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California Supreme Court Allows Disabled Law Student to Take Bar Exam

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The California State Bar initially refused a disabled law student to take the bar exam, but thankfully, the State Supreme Court sent last-minute approval for her to take the test last Monday, July 27.

Sara Granda, who graduated from the University of California, Davis last May, and who had been studying for the bar exam ever since, had arranged for accommodations for her handicap in advance. However, the California State Bar claimed there were “registration problems”—that she had not properly registered by the June 15 deadline—and that she would not be admitted to take the bar exam as planned.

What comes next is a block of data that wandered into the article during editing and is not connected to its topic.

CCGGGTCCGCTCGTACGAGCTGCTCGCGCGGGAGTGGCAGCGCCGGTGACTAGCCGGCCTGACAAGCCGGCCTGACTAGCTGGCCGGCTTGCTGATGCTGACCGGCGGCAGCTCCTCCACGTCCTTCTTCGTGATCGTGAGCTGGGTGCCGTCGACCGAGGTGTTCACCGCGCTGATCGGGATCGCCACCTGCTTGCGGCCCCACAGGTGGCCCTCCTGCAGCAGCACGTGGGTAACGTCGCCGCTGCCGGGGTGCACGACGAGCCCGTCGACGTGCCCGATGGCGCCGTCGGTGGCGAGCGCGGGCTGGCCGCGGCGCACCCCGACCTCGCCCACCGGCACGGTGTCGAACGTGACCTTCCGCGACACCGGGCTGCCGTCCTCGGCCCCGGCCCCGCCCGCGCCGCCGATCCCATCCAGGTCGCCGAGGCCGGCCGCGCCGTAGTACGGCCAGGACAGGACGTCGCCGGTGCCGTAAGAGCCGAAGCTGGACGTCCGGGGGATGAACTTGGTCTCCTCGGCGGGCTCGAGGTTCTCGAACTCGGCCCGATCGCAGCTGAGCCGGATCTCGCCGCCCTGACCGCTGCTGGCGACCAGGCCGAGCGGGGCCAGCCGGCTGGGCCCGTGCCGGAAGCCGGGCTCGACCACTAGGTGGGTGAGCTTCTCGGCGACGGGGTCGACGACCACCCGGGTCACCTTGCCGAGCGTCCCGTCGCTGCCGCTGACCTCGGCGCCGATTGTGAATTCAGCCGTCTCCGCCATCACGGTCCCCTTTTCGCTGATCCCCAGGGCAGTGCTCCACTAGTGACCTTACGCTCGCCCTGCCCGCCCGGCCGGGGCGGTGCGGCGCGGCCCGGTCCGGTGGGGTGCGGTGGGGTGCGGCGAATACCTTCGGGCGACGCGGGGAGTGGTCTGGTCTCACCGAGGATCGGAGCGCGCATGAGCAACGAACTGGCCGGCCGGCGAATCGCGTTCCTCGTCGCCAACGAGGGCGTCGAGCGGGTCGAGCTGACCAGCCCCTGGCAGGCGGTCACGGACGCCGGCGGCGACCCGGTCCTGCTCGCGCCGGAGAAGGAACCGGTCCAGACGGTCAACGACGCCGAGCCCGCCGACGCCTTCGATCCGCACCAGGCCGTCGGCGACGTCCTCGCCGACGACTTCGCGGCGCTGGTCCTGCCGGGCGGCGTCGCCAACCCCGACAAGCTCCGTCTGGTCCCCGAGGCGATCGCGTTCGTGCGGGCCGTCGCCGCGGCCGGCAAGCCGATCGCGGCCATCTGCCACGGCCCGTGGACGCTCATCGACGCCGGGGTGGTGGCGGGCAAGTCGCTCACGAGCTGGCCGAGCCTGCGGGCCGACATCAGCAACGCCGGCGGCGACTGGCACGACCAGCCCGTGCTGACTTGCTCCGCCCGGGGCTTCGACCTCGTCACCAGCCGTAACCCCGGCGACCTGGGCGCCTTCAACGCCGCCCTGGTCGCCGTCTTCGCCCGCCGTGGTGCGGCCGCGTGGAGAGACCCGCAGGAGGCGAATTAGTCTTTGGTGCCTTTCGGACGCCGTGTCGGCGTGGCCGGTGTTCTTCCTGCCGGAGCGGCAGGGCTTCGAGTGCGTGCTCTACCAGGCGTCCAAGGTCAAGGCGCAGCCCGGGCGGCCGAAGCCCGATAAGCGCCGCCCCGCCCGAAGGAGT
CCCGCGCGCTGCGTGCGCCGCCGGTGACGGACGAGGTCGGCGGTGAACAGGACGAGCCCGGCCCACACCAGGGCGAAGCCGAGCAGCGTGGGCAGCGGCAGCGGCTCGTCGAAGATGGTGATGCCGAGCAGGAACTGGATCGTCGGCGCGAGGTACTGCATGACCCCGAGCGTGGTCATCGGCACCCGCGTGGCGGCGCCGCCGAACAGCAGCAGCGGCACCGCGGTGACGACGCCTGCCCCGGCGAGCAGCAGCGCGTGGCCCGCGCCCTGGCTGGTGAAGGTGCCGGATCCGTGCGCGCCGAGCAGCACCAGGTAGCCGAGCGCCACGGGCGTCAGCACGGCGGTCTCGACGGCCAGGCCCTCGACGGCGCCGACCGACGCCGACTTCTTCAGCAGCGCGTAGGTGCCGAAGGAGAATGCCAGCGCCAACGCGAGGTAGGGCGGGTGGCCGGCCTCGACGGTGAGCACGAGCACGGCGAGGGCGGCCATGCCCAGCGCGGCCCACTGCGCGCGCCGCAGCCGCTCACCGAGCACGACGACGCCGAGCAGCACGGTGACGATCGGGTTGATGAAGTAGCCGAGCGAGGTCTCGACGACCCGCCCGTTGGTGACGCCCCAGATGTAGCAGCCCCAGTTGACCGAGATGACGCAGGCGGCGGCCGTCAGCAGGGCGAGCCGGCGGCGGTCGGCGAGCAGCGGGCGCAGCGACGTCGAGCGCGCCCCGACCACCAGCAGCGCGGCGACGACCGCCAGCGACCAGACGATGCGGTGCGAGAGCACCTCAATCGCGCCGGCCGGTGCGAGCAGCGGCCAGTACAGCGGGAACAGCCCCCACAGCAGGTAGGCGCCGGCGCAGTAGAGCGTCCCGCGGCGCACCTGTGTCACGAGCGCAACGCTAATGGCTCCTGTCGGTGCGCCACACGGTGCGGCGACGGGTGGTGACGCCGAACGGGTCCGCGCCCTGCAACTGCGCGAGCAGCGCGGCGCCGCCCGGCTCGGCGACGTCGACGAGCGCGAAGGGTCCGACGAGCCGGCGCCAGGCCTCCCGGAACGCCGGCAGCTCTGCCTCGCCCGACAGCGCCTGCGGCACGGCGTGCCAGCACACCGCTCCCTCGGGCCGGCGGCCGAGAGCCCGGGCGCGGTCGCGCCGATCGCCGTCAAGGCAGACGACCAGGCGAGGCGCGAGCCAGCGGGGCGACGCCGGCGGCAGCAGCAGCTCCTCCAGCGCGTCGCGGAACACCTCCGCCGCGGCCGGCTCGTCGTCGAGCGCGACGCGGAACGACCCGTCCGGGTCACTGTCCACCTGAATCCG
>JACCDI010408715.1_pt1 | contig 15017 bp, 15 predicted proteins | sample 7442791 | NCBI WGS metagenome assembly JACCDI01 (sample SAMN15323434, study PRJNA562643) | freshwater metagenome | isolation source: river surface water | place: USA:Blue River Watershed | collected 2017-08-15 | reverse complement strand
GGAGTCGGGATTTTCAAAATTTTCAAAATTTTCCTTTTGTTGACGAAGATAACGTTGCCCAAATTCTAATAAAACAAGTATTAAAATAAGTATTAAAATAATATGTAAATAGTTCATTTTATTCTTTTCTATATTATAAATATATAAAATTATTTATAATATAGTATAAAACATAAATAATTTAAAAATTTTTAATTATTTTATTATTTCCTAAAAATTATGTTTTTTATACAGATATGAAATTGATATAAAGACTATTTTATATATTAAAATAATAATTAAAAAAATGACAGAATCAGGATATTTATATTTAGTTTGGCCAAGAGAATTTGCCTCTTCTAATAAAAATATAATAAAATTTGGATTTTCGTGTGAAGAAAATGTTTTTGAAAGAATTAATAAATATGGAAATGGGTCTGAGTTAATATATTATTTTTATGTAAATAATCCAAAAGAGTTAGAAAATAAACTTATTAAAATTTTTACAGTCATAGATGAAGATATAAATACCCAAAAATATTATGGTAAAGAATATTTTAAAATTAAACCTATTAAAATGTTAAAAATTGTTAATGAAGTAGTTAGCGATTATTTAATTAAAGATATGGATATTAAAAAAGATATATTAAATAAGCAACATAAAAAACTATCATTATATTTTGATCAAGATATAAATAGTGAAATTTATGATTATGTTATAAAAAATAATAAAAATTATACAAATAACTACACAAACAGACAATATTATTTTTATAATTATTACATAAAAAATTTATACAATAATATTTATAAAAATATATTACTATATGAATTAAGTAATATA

The state had agreed to pay the approximately $600 fee for Ms. Granda, as part of her disability support, which she had confirmed with the state bar. However, the online registration requires the fee to be paid with a credit card. Ms. Granda lives solely on her disability benefits and has no credit card, so the application was never processed—even though she had discussed the complex negotiations for the fee with the state bar in advance.

The case caught the attention of The Sacramento Bee and then also received notice from the Governor of California, Arnold Schwarzenegger, who sent the letter to the State Supreme Court. The court’s order was made without explanation, but Gail Murphy, a bar association official, said applicants whose fees were paid by a state agency normally asked for the registration forms on paper and that the law governing the exam prohibited bar examiners to accept applications past the deadline.

Granda stated that she is tired of being on public assistance, and looks forward to beginning her career as an attorney. She was paralyzed from the neck down after an automobile accident in July 1997, and breathes with the help of a ventilator. She earned her law degree with the help of aides.